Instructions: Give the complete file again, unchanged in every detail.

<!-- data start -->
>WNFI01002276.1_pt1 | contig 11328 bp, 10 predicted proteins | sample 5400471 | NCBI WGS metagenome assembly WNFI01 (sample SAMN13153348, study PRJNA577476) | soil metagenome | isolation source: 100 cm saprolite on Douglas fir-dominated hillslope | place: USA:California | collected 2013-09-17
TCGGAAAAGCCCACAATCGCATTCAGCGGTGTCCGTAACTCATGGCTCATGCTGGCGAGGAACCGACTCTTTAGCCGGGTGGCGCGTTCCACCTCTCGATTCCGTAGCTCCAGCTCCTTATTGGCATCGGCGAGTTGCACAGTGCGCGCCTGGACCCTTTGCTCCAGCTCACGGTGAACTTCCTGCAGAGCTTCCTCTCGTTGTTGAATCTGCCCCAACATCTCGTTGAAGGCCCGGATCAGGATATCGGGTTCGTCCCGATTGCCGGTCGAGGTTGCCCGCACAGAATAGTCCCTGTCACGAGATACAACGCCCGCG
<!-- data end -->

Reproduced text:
>WNFI01002276.1_pt1 | contig 11328 bp, 10 predicted proteins | sample 5400471 | NCBI WGS metagenome assembly WNFI01 (sample SAMN13153348, study PRJNA577476) | soil metagenome | isolation source: 100 cm saprolite on Douglas fir-dominated hillslope | place: USA:California | collected 2013-09-17
TCGGAAAAGCCCACAATCGCATTCAGCGGTGTCCGTAACTCATGGCTCATGCTGGCGAGGAACCGACTCTTTAGCCGGGTGGCGCGTTCCACCTCTCGATTCCGTAGCTCCAGCTCCTTATTGGCATCGGCGAGTTGCACAGTGCGCGCCTGGACCCTTTGCTCCAGCTCACGGTGAACTTCCTGCAGAGCTTCCTCTCGTTGTTGAATCTGCCCCAACATCTCGTTGAAGGCCCGGATCAGGATATCGGGTTCGTCCCGATTGCCGGTCGAGGTTGCCCGCACAGAATAGTCCCTGTCACGAGATACAACGCCCGCG